would be of no use at all if Douglass' men came back. Which he knew they'd
continue to do until they finally got their hands on the film they sought.
He needed a bodyguard. Blondie needed the work. So what was the sense
in telling her that his plans included the one thing she'd never tolerate?
Fingers snapped in his face. "Are you zoning on me?"
He snagged her hand and moved it away from his nose. "No.
I'm thinking." Shaking off the sudden, unbidden awareness that touching
her brought on, he released her.
"Then perhaps you can tell me why you want to hire my services."
Rubbing her hand against her kilt, she scrutinized him speculatively.
"Why wouldn't a ritzy guy like Nicholas Sloan Coltrane call one of the
"Who says I didn't? But uptown firms demand uptown retainers,
Blondie." Which was true, even if he hadn't really considered one of the
uptown firms. He needed every dime he could scrape together if he ever
hoped to bail Mo out of trouble.
"What does that make me then, the Kmart of security specialists?"
She surged to her feet and pointed a slender finger at the door. "Get
out of here, Nick. I knew this was a mistake the minute I saw your lying
He looked at her standing there, all long, lanky arms and
legs, big flashing eyes, and hot-cheeked indignation, and said, "I'm telling
the truth, Daisy. You're what I can afford, all right?"
She blew out a disgruntled breath, but nevertheless resumed
her seat. Looking pointedly at the Rolex on his wrist and his cashmere
sweater, she said, "You honestly expect me to believe you're on a budget?"
"Hell, yes, I'm on a budget! The family fortune is long
gone and I live on what I earn. Dad had six wives. They didn't come cheap,
doll face, especially when it came time to say goodbye." He wasn't about
to share that his father had been a spendthrift in far worse ways than
that. It was none of her damn business.
"Oh, please. Your father didn't fork over a dime when he
kicked Mom and me out of that great white hotel you Coltranes called home.
I bet he made a bundle when he manufactured that horseshit about
my mother and sold it to the tabloids." She gave him a look of disgust.
"She and I, on the other hand, had the clothes on our backs when we returned
to the 'burbs. And we were damn lucky to have that much."
"You want me to admit my dad screwed over your mom? I freely
admit it. But he did that, Daisy, not me."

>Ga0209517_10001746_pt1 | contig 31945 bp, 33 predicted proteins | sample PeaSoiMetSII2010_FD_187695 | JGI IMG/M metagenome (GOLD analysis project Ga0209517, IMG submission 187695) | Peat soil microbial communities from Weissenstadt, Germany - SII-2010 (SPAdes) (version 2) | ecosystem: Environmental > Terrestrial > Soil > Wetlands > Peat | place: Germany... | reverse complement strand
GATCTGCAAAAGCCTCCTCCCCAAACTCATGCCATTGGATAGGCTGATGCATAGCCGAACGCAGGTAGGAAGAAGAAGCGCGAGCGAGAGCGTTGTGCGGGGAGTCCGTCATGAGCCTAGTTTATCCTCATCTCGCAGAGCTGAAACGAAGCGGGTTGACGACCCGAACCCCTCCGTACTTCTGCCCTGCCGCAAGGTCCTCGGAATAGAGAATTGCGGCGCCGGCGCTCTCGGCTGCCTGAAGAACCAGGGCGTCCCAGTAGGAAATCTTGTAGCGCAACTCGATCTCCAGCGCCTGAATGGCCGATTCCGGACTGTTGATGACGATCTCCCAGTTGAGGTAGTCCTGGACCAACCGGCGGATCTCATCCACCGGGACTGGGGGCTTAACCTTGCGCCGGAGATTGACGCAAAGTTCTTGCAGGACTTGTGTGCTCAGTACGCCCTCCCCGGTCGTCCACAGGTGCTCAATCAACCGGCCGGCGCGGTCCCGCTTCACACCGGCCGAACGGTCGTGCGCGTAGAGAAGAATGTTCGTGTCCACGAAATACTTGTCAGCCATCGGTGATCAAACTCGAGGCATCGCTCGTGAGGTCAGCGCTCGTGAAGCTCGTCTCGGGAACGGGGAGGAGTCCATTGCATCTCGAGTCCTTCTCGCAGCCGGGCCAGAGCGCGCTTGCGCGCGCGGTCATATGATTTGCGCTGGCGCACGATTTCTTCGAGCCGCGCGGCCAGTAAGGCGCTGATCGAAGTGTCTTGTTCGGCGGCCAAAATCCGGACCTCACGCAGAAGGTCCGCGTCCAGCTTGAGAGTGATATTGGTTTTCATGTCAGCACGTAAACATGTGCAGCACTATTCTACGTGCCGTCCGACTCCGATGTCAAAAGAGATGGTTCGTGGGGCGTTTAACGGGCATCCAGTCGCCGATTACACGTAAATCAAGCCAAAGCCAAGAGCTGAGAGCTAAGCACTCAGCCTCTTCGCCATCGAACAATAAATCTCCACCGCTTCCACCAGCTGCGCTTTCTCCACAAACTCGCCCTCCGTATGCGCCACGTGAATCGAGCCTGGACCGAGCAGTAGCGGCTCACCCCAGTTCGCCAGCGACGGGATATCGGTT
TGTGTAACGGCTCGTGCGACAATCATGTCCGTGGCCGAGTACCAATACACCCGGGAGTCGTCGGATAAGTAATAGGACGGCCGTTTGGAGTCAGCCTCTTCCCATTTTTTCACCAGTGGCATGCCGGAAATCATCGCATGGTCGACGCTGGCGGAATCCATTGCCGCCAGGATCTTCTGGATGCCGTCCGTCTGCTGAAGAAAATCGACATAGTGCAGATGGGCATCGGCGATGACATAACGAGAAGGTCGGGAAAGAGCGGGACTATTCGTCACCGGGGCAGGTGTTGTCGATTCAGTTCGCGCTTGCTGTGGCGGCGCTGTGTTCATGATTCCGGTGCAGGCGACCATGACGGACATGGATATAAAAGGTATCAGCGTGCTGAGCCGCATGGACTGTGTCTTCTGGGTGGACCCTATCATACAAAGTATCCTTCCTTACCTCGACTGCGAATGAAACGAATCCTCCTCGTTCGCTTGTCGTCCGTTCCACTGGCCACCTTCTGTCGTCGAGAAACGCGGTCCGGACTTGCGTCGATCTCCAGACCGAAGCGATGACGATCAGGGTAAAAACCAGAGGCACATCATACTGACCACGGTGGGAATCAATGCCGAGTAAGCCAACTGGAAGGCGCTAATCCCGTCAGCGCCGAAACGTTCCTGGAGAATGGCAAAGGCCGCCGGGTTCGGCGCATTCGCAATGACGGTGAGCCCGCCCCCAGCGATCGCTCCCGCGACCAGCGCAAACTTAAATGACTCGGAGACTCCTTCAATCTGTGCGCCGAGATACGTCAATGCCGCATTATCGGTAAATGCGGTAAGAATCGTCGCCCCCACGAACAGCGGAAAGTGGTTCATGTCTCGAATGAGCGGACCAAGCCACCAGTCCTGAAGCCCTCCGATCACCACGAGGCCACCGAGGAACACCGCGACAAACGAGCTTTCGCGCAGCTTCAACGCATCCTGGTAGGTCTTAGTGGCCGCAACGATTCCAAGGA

"It's sure as hell an inherited trait with you Coltrane
men, though, isn't it?"
Too fast and overpowering to defend against, visions of
the night of Mo's wedding exploded across Nick's mind. Daisy, hot and
responsive, moving beneath him, tendrils of her blonde hair stuck to her
damp face, chocolate brown eyes heavy-lidded and out of focus, sassy mouth
for once in her life following his lead without a single argument. Ruthlessly
stomping the memories down, he forced himself to meet her gaze calmly.
"Yes, I suppose I behaved badly, too."
"But, hey, boys will be boys, right? You were just a chip
off the old block."
It was a direct hit, considering he'd spent his entire life
trying to be the exact opposite of his father. "It was a long time ago,"
he said stiffly.
"Yes, it was," she agreed. "How many years did you say it
was again? Seven?"
"Nine." And he'd never forgotten it, no matter how
hard he'd tried. The fact that she didn't seem equally burdened by unwelcome
memories bugged the hell out of him. Rash words sang a siren song in the
back of his throat, but he swallowed them unsaid.
With deliberate aloofness, he said, "The fact remains that
my budget is extremely limited, and that's why I'm here."
"And just what makes you think you can afford me?" One of
her eyebrows rose superciliously, disappearing into the shaggy tendrils
that flopped over her forehead, and he got sidetracked by her haircut.
Short petals of white-blonde hair exploded from her head like the flower
for which she'd been named. . . or a dandelion gone to seed. Uneven wisps
clung to her cheeks and her nape. Had she actually paid someone
to do that to her?
Shaking off the thought, he stated flatly, "Your secretary
said a four thousand dollar retainer would get you started." He saw her
swallow hard and pressed his advantage. "So are you interested or not?"
He had to hand it to her, she recovered quickly. Picking
up a pen, she held it poised above the legal pad on her desk and met his
gaze squarely. "That depends," she said briskly. "Why do you need my help?"
Because he'd set a bidding war in motion between the journalistic
bottom-feeders otherwise known as the tabloids. For the first time in
his life he planned to sell a compromising picture for publication.
His decision would undoubtedly come back to haunt him by
destroying his credibility with the very society that kept him employed.
Had J. Fitzgerald simply trusted in his reputation and left him the hell
alone, it never would have occurred to Nick to cash in on the man's indiscretion.
But Douglass hadn't left him alone, and when Nick weighed
the interests of a hypocrite with political aspirations against those
of his sister, there was simply no contest.
Of course if he told the truth to Daisy, she'd probably
toss him out on his ass. She hated the tabloids. It was hard to fault
her for it when they had publically branded her mother a slut, but that
was a long time ago, and he had a bad feeling he needed someone to watch